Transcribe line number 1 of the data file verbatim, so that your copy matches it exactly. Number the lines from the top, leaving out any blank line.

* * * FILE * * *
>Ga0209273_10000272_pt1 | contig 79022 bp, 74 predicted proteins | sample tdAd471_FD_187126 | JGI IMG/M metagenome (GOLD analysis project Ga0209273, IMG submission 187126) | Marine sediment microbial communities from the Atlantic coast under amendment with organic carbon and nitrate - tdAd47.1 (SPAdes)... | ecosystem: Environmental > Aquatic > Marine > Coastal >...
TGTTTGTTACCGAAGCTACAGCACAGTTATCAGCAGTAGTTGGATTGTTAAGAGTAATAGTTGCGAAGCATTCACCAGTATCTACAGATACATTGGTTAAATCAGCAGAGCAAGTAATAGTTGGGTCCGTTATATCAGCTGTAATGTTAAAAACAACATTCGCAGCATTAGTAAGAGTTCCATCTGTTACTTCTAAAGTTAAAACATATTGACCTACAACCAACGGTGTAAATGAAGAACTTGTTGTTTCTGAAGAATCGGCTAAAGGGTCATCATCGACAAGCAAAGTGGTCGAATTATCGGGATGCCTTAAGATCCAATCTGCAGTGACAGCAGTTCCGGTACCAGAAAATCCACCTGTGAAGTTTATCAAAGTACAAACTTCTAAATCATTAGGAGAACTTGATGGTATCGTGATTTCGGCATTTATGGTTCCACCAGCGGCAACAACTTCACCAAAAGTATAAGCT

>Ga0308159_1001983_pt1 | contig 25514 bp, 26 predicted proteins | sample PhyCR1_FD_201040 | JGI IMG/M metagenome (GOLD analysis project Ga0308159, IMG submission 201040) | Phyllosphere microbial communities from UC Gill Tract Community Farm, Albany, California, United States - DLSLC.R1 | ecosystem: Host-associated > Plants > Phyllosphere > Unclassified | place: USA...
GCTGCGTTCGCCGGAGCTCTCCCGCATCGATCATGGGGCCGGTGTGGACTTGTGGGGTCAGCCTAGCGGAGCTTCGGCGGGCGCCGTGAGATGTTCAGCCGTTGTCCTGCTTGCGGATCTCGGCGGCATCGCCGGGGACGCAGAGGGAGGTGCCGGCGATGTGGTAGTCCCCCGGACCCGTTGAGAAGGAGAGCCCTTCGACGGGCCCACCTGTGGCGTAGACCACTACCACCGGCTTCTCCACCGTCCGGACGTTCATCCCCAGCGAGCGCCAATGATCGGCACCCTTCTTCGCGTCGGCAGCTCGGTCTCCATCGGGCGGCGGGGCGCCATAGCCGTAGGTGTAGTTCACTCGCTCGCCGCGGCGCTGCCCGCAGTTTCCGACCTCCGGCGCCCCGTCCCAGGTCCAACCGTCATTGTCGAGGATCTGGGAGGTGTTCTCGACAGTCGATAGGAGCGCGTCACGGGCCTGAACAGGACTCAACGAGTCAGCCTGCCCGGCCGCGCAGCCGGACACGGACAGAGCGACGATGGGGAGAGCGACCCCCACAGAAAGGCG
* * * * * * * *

>Ga0209273_10000272_pt1 | contig 79022 bp, 74 predicted proteins | sample tdAd471_FD_187126 | JGI IMG/M metagenome (GOLD analysis project Ga0209273, IMG submission 187126) | Marine sediment microbial communities from the Atlantic coast under amendment with organic carbon and nitrate - tdAd47.1 (SPAdes)... | ecosystem: Environmental > Aquatic > Marine > Coastal >...